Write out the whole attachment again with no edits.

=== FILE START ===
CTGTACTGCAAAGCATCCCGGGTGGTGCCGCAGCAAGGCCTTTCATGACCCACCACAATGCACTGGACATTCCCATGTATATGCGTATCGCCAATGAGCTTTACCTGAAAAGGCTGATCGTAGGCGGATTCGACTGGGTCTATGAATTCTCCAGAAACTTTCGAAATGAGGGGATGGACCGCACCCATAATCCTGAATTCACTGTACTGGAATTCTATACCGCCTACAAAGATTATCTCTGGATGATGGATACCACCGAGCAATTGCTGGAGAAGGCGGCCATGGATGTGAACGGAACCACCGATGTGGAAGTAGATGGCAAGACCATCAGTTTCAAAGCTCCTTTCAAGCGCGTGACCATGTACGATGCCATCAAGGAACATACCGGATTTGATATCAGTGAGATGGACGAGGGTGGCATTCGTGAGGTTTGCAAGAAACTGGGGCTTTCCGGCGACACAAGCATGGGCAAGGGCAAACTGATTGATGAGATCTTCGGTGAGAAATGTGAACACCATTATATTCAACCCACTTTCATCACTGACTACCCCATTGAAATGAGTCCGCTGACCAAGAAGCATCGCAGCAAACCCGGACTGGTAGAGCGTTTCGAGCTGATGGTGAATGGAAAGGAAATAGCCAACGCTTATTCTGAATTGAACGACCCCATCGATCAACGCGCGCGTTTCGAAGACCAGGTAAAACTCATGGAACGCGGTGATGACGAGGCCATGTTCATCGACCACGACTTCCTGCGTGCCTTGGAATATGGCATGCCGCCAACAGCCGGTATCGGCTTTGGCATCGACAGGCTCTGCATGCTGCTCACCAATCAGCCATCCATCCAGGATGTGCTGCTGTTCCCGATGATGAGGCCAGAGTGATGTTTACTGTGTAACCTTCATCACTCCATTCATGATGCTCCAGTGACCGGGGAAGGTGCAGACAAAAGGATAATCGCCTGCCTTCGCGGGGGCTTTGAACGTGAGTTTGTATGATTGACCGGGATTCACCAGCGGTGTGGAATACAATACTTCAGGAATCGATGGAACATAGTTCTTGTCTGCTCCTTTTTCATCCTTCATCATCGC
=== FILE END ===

CTGTACTGCAAAGCATCCCGGGTGGTGCCGCAGCAAGGCCTTTCATGACCCACCACAATGCACTGGACATTCCCATGTATATGCGTATCGCCAATGAGCTTTACCTGAAAAGGCTGATCGTAGGCGGATTCGACTGGGTCTATGAATTCTCCAGAAACTTTCGAAATGAGGGGATGGACCGCACCCATAATCCTGAATTCACTGTACTGGAATTCTATACCGCCTACAAAGATTATCTCTGGATGATGGATACCACCGAGCAATTGCTGGAGAAGGCGGCCATGGATGTGAACGGAACCACCGATGTGGAAGTAGATGGCAAGACCATCAGTTTCAAAGCTCCTTTCAAGCGCGTGACCATGTACGATGCCATCAAGGAACATACCGGATTTGATATCAGTGAGATGGACGAGGGTGGCATTCGTGAGGTTTGCAAGAAACTGGGGCTTTCCGGCGACACAAGCATGGGCAAGGGCAAACTGATTGATGAGATCTTCGGTGAGAAATGTGAACACCATTATATTCAACCCACTTTCATCACTGACTACCCCATTGAAATGAGTCCGCTGACCAAGAAGCATCGCAGCAAACCCGGACTGGTAGAGCGTTTCGAGCTGATGGTGAATGGAAAGGAAATAGCCAACGCTTATTCTGAATTGAACGACCCCATCGATCAACGCGCGCGTTTCGAAGACCAGGTAAAACTCATGGAACGCGGTGATGACGAGGCCATGTTCATCGACCACGACTTCCTGCGTGCCTTGGAATATGGCATGCCGCCAACAGCCGGTATCGGCTTTGGCATCGACAGGCTCTGCATGCTGCTCACCAATCAGCCATCCATCCAGGATGTGCTGCTGTTCCCGATGATGAGGCCAGAGTGATGTTTACTGTGTAACCTTCATCACTCCATTCATGATGCTCCAGTGACCGGGGAAGGTGCAGACAAAAGGATAATCGCCTGCCTTCGCGGGGGCTTTGAACGTGAGTTTGTATGATTGACCGGGATTCACCAGCGGTGTGGAATACAATACTTCAGGAATCGATGGAACATAGTTCTTGTCTGCTCCTTTTTCATCCTTCATCATCGC